Strategic Growth Tips For Range Owners
By Doug VanderWoude
Not too long ago I was like you, someone important — a range and retail operator, the backbone of this industry. For much of the past decade, I’ve spent a considerable amount of time flying around the country working with ranges and firearms retailers, learning from them and helping them make more money. I want to take this opportunity and pass on some inexpensive ways to ring the till, perhaps they’ll work for you too.
Try Before You Buy
Are you maximizing a “Try Before You Buy” program by promoting it in your advertising? A staunch “Try Before You Buy” program is a sizable advantage you have over retailers without ranges, especially when it comes to getting new shooters into our sport. Once you have someone in your store — whether they’re looking for their first or 10th firearm — a “Try Before You Buy” type of offer is usually the best way to stimulate a purchase.
An obstacle in the consumer’s mind to this approach is the cost versus what they plan to use. Many will only need to take a few shots to see if they like the gun. If they’re forced to pay $20 for range time, $15 for the rental firearm, $15 for a box of ammo, $5 for safety glasses, $2 to rent muffs and $2 for a target it quickly rings up a total of $59. They may elect to take a chance and instead of buying from you today, price-shop with other retailers or worse — online sites.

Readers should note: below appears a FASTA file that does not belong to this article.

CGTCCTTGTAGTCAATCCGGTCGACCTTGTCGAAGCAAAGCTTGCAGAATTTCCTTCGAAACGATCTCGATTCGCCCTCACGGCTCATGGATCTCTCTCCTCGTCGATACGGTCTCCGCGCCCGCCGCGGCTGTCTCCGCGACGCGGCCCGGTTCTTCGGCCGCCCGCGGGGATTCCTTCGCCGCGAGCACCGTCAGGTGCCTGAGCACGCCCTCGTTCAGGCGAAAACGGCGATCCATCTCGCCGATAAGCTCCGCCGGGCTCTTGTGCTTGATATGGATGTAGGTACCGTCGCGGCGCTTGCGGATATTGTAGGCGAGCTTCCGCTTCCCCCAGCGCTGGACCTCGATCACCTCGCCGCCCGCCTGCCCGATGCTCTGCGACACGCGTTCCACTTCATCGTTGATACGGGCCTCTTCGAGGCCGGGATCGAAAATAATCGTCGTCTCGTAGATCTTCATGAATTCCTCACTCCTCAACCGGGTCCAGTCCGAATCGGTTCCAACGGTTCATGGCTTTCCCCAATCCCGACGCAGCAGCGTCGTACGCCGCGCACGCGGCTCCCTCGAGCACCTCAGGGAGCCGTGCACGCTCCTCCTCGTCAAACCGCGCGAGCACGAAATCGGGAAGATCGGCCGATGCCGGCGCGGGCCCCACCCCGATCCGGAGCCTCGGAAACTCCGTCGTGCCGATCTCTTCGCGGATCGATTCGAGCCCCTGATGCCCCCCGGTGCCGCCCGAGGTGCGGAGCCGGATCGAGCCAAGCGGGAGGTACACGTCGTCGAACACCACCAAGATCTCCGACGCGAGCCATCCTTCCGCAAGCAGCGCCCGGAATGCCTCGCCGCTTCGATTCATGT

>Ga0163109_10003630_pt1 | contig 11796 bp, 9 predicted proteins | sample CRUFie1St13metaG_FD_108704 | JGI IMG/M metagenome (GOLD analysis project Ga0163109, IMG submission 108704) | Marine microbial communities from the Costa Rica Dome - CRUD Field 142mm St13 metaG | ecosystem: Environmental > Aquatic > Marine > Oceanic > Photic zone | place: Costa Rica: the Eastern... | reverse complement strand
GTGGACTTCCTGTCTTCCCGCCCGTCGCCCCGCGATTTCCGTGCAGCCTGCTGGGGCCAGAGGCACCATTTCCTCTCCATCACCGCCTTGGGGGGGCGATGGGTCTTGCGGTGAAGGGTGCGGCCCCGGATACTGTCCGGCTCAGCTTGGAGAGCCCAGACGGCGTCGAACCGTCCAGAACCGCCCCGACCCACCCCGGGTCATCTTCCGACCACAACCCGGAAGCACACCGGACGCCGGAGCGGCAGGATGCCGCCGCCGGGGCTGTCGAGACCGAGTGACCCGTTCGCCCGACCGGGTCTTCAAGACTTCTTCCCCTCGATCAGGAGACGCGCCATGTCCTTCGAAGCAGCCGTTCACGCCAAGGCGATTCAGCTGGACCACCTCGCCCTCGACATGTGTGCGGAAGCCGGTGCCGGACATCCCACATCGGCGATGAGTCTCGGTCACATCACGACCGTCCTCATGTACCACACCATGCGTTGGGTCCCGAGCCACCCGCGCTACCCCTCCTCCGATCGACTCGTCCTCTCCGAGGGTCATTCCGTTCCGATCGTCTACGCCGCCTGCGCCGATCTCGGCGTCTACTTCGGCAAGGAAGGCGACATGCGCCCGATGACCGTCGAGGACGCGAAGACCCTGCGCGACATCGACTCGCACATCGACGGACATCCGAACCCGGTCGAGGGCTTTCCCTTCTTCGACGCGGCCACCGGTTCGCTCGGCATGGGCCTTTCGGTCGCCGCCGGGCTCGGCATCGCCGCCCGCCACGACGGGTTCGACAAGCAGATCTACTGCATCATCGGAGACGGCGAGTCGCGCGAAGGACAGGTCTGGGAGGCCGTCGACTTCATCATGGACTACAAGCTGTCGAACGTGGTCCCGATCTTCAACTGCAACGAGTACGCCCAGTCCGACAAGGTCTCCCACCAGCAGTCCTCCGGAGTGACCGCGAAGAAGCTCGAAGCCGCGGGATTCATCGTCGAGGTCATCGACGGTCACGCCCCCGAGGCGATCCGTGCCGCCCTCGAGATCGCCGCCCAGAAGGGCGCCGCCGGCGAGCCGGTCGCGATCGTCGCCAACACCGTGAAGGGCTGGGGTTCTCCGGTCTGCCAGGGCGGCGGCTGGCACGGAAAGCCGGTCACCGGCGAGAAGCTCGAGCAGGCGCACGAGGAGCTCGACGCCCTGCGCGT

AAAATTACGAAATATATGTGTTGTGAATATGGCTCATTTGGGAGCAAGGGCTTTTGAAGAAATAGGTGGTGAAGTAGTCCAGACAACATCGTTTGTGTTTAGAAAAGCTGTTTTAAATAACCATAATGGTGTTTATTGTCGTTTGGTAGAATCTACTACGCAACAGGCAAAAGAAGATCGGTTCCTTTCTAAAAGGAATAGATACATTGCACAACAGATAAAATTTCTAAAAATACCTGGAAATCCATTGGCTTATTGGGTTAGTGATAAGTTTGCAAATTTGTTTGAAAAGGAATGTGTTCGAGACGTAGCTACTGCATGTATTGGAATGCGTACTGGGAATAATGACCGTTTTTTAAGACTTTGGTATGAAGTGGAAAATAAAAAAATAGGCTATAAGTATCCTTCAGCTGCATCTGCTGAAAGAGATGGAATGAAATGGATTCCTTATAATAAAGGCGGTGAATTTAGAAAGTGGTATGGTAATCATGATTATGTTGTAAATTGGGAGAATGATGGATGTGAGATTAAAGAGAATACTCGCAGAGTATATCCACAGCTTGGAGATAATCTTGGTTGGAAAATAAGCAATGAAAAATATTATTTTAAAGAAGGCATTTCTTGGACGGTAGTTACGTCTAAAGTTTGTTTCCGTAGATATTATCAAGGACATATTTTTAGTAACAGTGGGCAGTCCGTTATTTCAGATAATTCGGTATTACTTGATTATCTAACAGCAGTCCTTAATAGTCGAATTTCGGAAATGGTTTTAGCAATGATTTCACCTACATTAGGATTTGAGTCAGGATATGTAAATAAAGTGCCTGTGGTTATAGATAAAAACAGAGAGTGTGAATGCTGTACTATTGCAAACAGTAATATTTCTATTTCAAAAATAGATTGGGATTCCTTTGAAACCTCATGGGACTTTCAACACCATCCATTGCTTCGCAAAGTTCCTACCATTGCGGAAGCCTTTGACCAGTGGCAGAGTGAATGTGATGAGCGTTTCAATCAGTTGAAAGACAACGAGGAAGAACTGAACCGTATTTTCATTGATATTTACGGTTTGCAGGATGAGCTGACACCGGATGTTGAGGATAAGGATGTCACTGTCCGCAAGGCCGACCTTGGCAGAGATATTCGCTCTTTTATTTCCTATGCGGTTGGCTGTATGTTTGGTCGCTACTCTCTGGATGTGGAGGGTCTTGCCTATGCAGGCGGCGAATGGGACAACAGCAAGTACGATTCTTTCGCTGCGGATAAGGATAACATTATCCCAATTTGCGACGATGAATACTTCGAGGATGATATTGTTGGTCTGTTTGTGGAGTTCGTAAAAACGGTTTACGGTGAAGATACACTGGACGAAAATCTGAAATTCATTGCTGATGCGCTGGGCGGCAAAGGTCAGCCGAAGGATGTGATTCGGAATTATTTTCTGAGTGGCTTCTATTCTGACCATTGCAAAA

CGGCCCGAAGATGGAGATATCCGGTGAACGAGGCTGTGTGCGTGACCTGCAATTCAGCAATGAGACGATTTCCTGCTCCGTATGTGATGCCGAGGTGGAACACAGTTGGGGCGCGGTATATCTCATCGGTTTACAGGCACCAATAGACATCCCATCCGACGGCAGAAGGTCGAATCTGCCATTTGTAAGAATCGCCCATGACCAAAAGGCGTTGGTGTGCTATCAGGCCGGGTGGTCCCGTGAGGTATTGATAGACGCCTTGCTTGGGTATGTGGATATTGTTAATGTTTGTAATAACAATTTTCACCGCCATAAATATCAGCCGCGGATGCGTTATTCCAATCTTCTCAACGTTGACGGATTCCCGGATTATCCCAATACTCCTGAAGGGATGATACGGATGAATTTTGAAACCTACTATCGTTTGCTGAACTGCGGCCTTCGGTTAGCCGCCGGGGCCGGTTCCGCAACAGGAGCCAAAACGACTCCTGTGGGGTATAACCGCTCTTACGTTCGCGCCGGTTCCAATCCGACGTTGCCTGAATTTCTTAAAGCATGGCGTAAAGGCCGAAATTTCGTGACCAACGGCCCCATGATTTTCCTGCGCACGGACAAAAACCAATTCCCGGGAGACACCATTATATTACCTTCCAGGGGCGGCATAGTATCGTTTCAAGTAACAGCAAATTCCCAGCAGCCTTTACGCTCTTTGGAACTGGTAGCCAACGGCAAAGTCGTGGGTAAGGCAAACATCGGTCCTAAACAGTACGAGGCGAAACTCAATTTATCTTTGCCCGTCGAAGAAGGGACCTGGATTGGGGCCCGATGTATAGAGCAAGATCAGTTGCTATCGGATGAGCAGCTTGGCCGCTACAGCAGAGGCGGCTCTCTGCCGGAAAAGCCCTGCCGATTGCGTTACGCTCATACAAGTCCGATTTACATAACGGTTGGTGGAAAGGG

One of the best ways around this issue is demonstrated at Bill and Holli Pinon’s store, Ann Arbor Arms, in Ann Arbor, Mich. They have a hugely successful “Three For $15” program. For $15, a guest can pick three rental firearms and put five rounds through each. This includes range time, the rental firearm, five rounds of ammo for each, a target and use of eye/ear protection. Perhaps most important, it allows staff to go into the range with the guests and discuss each firearm.
Bill rates this successful program will turn into a firearm sale 85 percent of the time on the same day, and up to 95 percent within a week.
To be most effective, the staff interacting with the guest should spend no more than 15 minutes on the range — this will give the guest enough time to enjoy the range, build a relationship with the staff member and hopefully want to come back and practice at your facility.
Cost to the range is minimal: 15 rounds of ammo, a target and a short duration on the range. Whether they buy the gun or not, the store keeps the $15. Bill’s staff offers this program when they have a serious buyer; guests who just want to shoot are charged the regular rates.